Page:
On Nation Radio with Allan Mitchell Saturday, I was asked a question that I’ve thought about but admittedly haven’t committed to text.
This is one that everybody can think about: How long does Brian Burke have under the new regime?
Maple Leaf Sports & Entertainment is going through a re-structuring. Tom Anselmi took over as Chief Operating Officer, and MLSE as a whole has been bought by Rogers and Bell Canada over the summer. Thus far, management of the individual teams under MLSE has not changed.
But how long will it take? In this Kevin McGran article from earlier this summer, a University of Ottawa professor of sport marketing named Norm O’Reilly is quoted as saying that the new owners “all have that vested interest in the teams being more successful.”
Meanwhile, a professor at the Rotman School of Business at the University of Toronto suggested that “the deal bought Burke another year.”
That makes generally enough sense, and new ownership groups tend to not enact sweeping changes to team management in their first seasons. Rogers bought the Toronto Blue Jays in 2000 and eventually hired their guy, touted J.P. Ricciardi, in 2001.
My own belief isn’t necessarily that the Leafs have to make the playoffs for Burke to be retained as general manager, but he’s been here for a while and you have to think the clock is ticking. There needs to be some form of progress, in strong development from the prospects, a trade that turns an anchor into assets or what have you.
You have to think that if Brian Burke is again pictured head in hands at the lottery table at the end of the next season, he won’t have the chance to select Nathan MacKinnon. I don’t pin the Leafs’ problems solely on Burke. It’s not like he came in and had to stop both the War in Iraq and prevent a second Great Depression, but the cupboard was left absolutely bare at the end of the second Cliff Fletcher era.
The 2008 squad, in the game right before Burke took over, featured names such as Andre Deveaux, Jeff Finger, Niklas Hagman and Ryan Hollweg. I think the current lineup, particularly the bottom six, features more names recognizable by hockey fans. The prospect core was underwhelming, Luke Schenn was rushed into the NHL. Just think that it hasn’t been since 1998 that the team has had a #1 pick make a key impact for the Leafs (Nik Antropov) in an NHL career.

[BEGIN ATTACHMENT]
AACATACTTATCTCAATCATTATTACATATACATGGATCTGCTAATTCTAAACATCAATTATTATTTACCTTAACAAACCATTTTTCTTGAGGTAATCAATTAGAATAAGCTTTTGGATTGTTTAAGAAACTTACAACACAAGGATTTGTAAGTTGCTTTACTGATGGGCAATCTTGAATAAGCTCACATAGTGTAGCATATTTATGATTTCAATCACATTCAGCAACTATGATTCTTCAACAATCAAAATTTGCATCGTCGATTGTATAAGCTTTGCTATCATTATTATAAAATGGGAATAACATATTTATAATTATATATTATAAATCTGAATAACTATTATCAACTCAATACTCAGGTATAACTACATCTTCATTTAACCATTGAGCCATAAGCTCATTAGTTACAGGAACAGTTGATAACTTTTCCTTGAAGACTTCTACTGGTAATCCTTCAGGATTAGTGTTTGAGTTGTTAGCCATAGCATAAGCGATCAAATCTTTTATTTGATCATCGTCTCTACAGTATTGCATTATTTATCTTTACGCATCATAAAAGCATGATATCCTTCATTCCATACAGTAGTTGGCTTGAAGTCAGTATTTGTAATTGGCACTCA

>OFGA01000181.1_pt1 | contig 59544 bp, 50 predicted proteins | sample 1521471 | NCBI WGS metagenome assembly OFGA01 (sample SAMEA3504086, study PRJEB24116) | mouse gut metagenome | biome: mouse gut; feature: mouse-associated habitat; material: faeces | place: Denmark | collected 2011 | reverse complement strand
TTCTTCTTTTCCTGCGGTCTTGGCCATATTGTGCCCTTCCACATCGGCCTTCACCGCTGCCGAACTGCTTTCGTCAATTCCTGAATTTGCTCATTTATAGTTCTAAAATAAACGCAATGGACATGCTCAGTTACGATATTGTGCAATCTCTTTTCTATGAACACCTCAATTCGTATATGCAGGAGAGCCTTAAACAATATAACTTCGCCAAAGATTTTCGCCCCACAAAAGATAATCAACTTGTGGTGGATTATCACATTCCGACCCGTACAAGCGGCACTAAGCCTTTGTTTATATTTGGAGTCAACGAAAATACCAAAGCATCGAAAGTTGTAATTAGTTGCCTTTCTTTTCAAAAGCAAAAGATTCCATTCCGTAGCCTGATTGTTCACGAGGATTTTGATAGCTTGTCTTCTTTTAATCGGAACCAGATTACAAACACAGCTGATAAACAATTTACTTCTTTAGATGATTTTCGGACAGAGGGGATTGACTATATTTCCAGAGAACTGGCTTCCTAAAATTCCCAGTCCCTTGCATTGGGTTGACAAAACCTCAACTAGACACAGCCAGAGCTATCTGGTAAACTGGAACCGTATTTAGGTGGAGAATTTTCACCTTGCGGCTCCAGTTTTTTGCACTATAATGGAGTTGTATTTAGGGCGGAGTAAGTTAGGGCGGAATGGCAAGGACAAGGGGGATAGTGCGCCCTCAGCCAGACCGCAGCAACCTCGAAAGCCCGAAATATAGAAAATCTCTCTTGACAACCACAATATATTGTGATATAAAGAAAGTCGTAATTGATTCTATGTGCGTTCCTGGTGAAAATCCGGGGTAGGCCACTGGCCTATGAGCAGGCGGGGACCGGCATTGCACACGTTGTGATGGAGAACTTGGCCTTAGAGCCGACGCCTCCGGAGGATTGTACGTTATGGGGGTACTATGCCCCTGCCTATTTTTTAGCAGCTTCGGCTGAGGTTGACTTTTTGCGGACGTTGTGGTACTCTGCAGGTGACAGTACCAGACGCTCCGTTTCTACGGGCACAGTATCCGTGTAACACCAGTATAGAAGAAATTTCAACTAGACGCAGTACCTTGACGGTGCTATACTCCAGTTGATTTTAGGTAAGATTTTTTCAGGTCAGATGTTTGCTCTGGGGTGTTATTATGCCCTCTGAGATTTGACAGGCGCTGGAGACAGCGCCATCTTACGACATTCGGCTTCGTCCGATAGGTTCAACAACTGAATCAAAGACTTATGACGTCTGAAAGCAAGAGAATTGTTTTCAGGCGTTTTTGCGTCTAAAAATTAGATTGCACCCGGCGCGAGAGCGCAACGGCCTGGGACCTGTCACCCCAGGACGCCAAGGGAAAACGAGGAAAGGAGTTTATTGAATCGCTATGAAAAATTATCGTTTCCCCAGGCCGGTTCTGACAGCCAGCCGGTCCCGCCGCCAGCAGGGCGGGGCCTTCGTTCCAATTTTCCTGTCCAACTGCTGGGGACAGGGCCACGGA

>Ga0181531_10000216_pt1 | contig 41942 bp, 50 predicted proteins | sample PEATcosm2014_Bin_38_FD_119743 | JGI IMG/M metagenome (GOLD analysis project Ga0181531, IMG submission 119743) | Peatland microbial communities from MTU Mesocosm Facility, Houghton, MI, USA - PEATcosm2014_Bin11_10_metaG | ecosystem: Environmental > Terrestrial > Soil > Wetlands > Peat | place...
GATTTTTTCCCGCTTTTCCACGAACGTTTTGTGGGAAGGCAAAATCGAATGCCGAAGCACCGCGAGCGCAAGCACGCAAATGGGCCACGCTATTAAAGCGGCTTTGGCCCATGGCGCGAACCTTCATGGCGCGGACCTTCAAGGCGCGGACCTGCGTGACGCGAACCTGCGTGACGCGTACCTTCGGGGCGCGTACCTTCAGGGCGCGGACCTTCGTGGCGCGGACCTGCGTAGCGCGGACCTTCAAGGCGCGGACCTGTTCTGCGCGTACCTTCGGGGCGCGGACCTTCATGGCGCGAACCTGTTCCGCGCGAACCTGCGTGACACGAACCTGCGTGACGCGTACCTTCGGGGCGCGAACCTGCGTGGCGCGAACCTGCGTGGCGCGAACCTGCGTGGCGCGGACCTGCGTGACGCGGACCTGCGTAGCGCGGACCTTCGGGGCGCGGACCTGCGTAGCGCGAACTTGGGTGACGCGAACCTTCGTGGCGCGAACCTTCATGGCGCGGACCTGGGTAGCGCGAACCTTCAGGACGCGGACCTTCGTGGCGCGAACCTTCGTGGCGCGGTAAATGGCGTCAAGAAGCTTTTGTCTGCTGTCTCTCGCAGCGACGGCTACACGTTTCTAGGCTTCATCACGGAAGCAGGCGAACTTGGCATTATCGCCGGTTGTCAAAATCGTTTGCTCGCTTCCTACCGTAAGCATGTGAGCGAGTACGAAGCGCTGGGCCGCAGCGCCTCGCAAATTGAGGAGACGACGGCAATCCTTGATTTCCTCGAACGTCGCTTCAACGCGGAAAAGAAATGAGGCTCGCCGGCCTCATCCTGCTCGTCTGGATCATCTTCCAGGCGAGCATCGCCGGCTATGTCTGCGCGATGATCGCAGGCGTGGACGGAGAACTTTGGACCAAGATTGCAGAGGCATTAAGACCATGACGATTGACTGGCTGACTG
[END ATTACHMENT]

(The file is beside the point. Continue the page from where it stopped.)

That said, Burke has always been a GM of smaller franchises. He started in Hartford, managed Vancouver when the dollar was poor, and then went to Anaheim. After the 2004-05 lockout, Burke was asked about his thoughts on the salary cap affecting how he manages his teams:
“If in fact there’s a cap, this may come as news to some general managers, but it’s not news to me. I’ve had a cap for the last six years I’ve been a manager … it’s called a budget.
“And the fact that now some guys are going to have a budget, that may be radical or revolutionary to them, but it’s not to me.”
He has failed to turn the Leafs’ significant financial muscle into added strengths for the team. Well, not so much “failed” as “appeared unwilling”. To me, more than trading futures for Phil Kessel or not securing a centreman for the same, or a goaltender, that is Burke’s primary drawback in Toronto. This is the biggest revenue team in the National Hockey League, but you wouldn’t know it if the fans in the lower bowl weren’t eating sushi.
There’s a sizeable front office and scouting staff, but that has yet to translate into a creative way of drafting players, signing free agents or acquiring talent. It’s still a hockey-sterile environment.
If the team doesn’t make the playoffs next season, there would have to be some real tangible evidence of progress going forward, or Rogers-Bell may subscribe to some new thinking in the front office. But Burke needs to get a handle on whatever it is he’s trying to do. He fired Ron Wilson a couple of months after extending him. Not to read too much into it, but you still hope there is some semblance of a plan, and this isn’t a collection of random moves in an attempt to save face going forward.